Most days, students at a school in your district are gawking at their classmates, bored and clicking their pencils as they reach the end of the day. As they walk out the door, they feel like they just finished a set of homework that didn’t make any sense, and they’re not sure what they’re supposed to do the next day. But, we can guarantee you that every student in our district is currently doing some racial justice homework: learning about the racial makeup of their school, or how they can get involved in the civil rights movement, or why black students should be allowed to wear white robes to school for convocation.
In the wake of the Ferguson verdict, a lot of people are pointing to the criminal justice system as one of the key issues facing our society today. Very rarely do our discussions of racial justice get to the heart of the matter, though: what role do we play as teachers in the lives of our students?
The larger conversations of this summer have focused on race and the Black Lives Matter movement, but students still feel a responsibility to do some racial justice homework in their own communities. This summer, some educators are using student-led racial justice projects to encourage students to dig deeper and make a change.
It was the longest year of my teaching career.
Not literally, of course. Like many of you, I have worked about 200 days since last August, as I do every year. However, every educator knows exactly what I mean when I call the past year a long one. The ever-changing flow of information about the coronavirus and our constant adjustments have given my work a quality I hope never to experience again. I am very grateful for the break from classes that summer provides. I need a refresher.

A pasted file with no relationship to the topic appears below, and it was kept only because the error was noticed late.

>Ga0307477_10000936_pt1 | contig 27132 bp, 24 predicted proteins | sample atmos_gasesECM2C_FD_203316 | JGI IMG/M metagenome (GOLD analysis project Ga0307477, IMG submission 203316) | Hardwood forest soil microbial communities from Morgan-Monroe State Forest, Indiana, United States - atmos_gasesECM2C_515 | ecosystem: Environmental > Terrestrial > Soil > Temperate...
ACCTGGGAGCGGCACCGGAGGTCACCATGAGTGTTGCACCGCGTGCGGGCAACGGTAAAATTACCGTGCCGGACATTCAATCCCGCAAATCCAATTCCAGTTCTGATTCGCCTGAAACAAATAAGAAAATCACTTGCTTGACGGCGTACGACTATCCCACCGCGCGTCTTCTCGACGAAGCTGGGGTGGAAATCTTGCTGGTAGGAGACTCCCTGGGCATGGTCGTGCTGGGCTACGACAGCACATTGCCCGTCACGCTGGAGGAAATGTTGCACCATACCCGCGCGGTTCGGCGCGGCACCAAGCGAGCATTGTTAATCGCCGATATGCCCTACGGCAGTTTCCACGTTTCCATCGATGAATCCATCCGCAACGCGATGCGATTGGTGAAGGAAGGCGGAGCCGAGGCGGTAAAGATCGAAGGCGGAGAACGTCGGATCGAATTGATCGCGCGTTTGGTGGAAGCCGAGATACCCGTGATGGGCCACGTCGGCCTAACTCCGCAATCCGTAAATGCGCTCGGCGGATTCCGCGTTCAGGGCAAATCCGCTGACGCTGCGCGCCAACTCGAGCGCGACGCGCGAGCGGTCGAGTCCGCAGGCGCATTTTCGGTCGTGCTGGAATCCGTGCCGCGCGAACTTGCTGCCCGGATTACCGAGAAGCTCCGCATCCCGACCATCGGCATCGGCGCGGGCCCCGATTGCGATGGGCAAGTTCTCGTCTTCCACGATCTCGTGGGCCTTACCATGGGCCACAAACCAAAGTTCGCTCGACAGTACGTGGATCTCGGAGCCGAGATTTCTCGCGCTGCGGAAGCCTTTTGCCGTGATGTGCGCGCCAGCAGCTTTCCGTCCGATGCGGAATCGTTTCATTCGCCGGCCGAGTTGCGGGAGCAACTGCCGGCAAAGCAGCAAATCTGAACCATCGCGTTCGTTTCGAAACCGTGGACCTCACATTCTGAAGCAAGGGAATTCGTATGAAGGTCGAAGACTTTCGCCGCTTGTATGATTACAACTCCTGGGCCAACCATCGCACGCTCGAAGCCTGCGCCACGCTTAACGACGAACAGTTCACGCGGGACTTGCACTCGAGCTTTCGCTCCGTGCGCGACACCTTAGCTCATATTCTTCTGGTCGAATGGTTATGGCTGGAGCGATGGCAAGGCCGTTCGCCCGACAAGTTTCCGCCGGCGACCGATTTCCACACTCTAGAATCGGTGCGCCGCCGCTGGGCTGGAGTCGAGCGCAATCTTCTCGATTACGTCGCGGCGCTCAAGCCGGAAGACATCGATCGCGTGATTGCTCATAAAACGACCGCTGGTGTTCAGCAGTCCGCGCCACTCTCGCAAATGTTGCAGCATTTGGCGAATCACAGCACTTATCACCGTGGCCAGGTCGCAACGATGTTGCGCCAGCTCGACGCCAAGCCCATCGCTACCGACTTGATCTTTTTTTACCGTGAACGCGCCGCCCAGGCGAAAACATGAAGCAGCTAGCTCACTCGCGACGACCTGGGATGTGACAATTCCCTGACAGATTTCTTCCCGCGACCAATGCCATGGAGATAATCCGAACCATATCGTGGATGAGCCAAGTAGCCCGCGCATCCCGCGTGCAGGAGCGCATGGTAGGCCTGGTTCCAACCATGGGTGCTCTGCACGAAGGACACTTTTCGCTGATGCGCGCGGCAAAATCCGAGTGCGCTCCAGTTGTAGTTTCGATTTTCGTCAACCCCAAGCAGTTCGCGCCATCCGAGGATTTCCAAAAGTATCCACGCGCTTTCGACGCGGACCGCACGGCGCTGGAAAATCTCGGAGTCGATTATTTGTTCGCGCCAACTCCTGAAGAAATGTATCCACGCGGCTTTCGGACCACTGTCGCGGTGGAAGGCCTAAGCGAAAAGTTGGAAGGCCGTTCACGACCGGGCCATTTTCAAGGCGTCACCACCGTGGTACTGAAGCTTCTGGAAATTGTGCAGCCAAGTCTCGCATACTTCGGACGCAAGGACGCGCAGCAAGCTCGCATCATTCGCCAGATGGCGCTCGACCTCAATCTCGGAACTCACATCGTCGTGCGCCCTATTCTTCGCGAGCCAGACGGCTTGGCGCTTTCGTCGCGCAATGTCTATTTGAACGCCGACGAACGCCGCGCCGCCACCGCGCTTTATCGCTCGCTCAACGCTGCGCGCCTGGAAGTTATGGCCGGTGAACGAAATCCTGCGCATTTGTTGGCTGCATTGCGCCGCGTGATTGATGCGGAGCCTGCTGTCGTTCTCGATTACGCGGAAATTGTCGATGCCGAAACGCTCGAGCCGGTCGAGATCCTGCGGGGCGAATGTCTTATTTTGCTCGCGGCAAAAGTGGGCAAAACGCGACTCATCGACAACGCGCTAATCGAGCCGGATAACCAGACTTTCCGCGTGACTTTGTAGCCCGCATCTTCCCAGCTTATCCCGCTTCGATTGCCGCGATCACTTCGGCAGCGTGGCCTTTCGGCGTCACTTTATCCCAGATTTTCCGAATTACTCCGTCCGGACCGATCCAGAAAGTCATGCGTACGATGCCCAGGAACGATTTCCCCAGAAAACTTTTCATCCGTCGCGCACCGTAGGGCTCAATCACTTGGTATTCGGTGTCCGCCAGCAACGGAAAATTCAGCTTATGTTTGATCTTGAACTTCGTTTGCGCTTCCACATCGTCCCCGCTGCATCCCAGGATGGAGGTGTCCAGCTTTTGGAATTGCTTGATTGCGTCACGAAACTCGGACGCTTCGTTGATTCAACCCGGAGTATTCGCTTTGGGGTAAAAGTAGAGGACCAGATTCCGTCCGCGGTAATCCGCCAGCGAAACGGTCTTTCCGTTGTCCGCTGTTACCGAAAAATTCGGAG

But if you’re like me, there are things you missed and need to catch up on while we have the chance to catch our breath. In particular, I’m talking about the other major event of 2020 that most white people have managed to forget since the beginning of the school year: the racial justice movement that took off after George Floyd’s murder.
Many of us had good intentions last summer, before the second wave of coronavirus cases. We read books like The Fragility of White and How to be Anti-Racist. We made plans for the upcoming school year and told ourselves that we would raise awareness of racial justice in our classes. You can probably agree – virtual meetings and reporting in person quickly took up the lion’s share of our attention at the beginning of the year. The election season, which culminated in the events of 6. January peaked, sucking out the remnants of our flickering energy. Then Amanda Gorman spoke during the opening, and that little flash of light convinced us that things can be good without us paying attention.
We took our foot completely off the gas pedal.
This summer is the time of our new gear. Implicit bias and systemic racism are not things that go away; the conviction of Derek Chauvin is not the end of last year’s story. Now that we have taken a break from the day-to-day work of school building, it is time for us white educators to refocus our attention on the work of racial justice. We could be forgiven for being distracted in this crazy year, but it would be a mistake not to focus on the task at hand.
My summer programme
I’d like to share my summer program with you. If you, like me, believe that white educators have a duty to address race and racism in our schools, you can follow me. A little homework never hurt a budding student.